ALEXIS A. FITZGERALD v. PATRICE DAVIS FITZGERALDAnnotate this Case
NOT FOR PUBLICATION WITHOUT THE
APPROVAL OF THE APPELLATE DIVISION
SUPERIOR COURT OF NEW JERSEY
DOCKET NO. A-0
ALEXIS A. FITZGERALD,
PATRICE DAVIS FITZGERALD,
July 15, 2015
Submitted February 24, 2015 Decided
Before Judges Koblitz and Higbee.
On appeal from the Superior Court of New Jersey, Chancery Division, Family Part, Essex County, Docket No. FM-07-0986-11.
Alexis A. Fitzgerald, appellant pro se.
Patrice Davis Fitzgerald, respondent pro se.
Plaintiff Alexis Fitzgerald appeals the Dual Judgment of Divorce entered on July 31, 2013, by Judge Donald A. Kessler, after a protracted divorce trial. Plaintiff's sole argument on appeal is that the judgment should be vacated because Judge Kessler erred in failing to enforce a settlement agreement the parties entered into prior to the divorce trial. We affirm Judge Kessler's decision that the parties did not enter into an enforceable agreement.
The pertinent facts are as follows. The parties were married in 2002 and have two children. Approximately eight years later, in 2010, the parties filed for divorce. Initially represented by counsel, the parties failed at several mediation attempts as there were many contentious disputes about financial matters.
On April 4, 2012, the parties and their counsel were sent to a conference room in the courthouse, where they drafted a settlement agreement. The agreement was handwritten, and signed by the parties and counsel. Later that day, the parties appeared before Judge Kessler, who expressed that he would "indicate this is a settled case." Judge Kessler then asked the parties to affirm that they understood and agreed to the terms of the settlement, but did not have them place any of the details of the document on the record. Instead, Judge Kessler scheduled a future date to conclude the divorce proceedings and put everything on the record.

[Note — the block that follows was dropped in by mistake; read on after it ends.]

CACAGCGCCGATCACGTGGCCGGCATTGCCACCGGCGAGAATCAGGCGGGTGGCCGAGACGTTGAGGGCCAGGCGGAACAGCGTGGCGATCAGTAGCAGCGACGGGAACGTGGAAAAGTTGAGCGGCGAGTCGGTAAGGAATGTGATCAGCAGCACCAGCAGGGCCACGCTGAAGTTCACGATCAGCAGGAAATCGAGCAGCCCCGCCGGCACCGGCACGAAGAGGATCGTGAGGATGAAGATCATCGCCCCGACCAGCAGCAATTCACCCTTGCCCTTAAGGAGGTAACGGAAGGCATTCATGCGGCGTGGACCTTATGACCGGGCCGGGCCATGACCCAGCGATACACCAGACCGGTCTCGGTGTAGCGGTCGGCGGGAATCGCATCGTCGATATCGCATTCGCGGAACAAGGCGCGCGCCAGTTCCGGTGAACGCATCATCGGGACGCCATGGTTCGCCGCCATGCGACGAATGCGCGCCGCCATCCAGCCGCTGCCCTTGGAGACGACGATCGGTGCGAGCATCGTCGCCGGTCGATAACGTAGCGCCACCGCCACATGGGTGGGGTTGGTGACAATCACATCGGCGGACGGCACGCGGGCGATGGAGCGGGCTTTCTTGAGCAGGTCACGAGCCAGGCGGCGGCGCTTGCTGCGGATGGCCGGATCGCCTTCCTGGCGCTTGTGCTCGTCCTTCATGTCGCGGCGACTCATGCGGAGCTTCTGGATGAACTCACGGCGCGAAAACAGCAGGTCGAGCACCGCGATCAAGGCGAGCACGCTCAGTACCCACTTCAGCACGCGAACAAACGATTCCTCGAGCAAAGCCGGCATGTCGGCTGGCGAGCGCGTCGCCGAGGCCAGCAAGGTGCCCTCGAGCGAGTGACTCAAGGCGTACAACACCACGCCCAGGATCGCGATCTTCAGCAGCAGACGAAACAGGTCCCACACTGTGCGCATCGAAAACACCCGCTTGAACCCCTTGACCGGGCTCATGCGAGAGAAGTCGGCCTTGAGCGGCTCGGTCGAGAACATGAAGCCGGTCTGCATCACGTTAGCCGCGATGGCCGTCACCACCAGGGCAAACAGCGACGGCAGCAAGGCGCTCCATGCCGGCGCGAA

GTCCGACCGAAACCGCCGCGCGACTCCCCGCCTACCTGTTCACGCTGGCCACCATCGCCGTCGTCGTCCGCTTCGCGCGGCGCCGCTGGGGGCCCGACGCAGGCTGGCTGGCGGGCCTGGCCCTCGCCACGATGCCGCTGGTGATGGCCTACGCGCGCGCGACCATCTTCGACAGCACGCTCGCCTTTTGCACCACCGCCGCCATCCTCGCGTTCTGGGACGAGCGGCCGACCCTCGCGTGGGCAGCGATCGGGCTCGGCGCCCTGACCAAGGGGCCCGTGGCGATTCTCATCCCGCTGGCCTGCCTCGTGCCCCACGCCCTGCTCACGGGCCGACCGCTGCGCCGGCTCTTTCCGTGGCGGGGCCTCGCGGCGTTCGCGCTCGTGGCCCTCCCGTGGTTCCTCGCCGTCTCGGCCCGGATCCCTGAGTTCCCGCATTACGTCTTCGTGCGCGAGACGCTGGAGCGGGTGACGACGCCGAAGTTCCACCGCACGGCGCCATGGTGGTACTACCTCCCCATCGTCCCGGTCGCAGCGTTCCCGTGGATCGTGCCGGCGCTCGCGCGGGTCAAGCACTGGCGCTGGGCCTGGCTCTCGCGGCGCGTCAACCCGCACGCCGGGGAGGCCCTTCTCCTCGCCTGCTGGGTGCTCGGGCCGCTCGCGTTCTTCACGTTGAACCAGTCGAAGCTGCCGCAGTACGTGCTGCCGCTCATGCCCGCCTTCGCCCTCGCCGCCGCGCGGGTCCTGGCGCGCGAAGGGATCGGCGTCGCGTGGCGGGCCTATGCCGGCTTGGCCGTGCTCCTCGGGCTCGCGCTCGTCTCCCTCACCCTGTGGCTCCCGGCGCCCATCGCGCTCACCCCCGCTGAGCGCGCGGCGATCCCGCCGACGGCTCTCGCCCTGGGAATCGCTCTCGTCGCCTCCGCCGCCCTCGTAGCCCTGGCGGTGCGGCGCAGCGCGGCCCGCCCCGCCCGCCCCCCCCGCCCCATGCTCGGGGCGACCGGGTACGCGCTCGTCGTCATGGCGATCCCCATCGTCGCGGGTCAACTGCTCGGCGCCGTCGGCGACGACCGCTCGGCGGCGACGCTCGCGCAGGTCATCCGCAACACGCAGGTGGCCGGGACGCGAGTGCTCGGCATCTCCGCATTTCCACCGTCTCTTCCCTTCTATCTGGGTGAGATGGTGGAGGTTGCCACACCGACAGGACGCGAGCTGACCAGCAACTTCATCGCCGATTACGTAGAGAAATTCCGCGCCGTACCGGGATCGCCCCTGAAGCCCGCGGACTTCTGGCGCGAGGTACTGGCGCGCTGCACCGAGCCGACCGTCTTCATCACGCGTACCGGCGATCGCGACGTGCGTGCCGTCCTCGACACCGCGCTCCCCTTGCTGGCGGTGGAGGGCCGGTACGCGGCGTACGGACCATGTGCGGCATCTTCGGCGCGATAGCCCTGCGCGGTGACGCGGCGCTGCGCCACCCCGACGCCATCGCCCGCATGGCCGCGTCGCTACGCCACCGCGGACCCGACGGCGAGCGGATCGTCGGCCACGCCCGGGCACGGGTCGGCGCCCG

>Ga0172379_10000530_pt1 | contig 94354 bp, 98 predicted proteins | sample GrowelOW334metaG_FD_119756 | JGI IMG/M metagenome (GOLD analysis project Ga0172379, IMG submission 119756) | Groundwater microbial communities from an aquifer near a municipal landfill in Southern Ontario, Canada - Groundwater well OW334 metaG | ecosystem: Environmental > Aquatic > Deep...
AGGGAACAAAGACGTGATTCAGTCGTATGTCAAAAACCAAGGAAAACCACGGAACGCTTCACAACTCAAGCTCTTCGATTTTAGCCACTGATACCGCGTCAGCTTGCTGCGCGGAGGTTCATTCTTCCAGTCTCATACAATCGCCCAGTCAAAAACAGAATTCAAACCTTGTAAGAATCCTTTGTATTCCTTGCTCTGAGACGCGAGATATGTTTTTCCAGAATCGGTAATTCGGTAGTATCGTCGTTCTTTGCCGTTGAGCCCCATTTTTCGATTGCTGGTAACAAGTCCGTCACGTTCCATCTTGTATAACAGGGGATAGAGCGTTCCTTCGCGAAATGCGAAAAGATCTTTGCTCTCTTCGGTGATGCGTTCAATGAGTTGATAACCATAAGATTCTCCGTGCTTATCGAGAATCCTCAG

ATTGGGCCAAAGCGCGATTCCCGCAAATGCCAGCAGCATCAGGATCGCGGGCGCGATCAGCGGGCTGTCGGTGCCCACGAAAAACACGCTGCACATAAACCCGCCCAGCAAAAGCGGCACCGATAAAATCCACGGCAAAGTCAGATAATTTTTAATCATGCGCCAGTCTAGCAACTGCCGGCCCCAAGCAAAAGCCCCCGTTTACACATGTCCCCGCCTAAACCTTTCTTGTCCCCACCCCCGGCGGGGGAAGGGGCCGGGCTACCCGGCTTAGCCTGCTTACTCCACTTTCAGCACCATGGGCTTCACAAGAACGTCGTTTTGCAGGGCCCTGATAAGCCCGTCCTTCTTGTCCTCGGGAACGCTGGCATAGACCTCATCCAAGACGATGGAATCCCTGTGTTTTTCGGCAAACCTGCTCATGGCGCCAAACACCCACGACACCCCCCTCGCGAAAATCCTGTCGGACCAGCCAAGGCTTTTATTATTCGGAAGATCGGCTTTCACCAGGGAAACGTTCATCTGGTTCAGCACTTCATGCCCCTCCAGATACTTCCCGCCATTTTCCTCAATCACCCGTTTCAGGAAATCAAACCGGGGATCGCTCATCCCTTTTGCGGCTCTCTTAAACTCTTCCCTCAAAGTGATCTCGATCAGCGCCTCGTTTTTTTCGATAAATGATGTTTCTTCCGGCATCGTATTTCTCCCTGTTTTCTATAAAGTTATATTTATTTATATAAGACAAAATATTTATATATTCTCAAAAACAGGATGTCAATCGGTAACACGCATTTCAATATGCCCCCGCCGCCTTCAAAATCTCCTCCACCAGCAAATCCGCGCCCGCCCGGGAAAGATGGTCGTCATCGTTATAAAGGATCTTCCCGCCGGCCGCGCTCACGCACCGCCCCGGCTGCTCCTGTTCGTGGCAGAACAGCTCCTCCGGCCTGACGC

During colloquy between the parties, counsel, and the court, however, various statements were made that would support Judge Kessler's eventual decision to find the agreement non-binding. For example, when the document was initially marked for identification at the April 4, 2012 hearing, plaintiff's counsel stated that, "we're not prepared we would like to make sure we clean it up and do it as a regular property settlement agreement and come back."
Plaintiff's counsel also stated the following regarding a pending motion to be relieved as counsel
I would be unfair if I said this wasn't a rocky morning. So, we're going to try and do this before the 27th of April, when the Family Part made my motion returnable. If we can't get it all done, and Mr. Fitzgerald and I cannot come to an understanding, I'd like to proceed at that time.
Judge Kessler responded that he might let counsel be relieved, but would "probably" still enforce the settlement.
Regarding the actual language of the April 4, 2012 agreement, the document stated that child support would be paid according to the child support guidelines. However, there was no agreement on the income figures that would determine the outcome of that calculation. It later became clear to Judge Kessler that the parties had very different expectations as to the amount of child support plaintiff would pay.1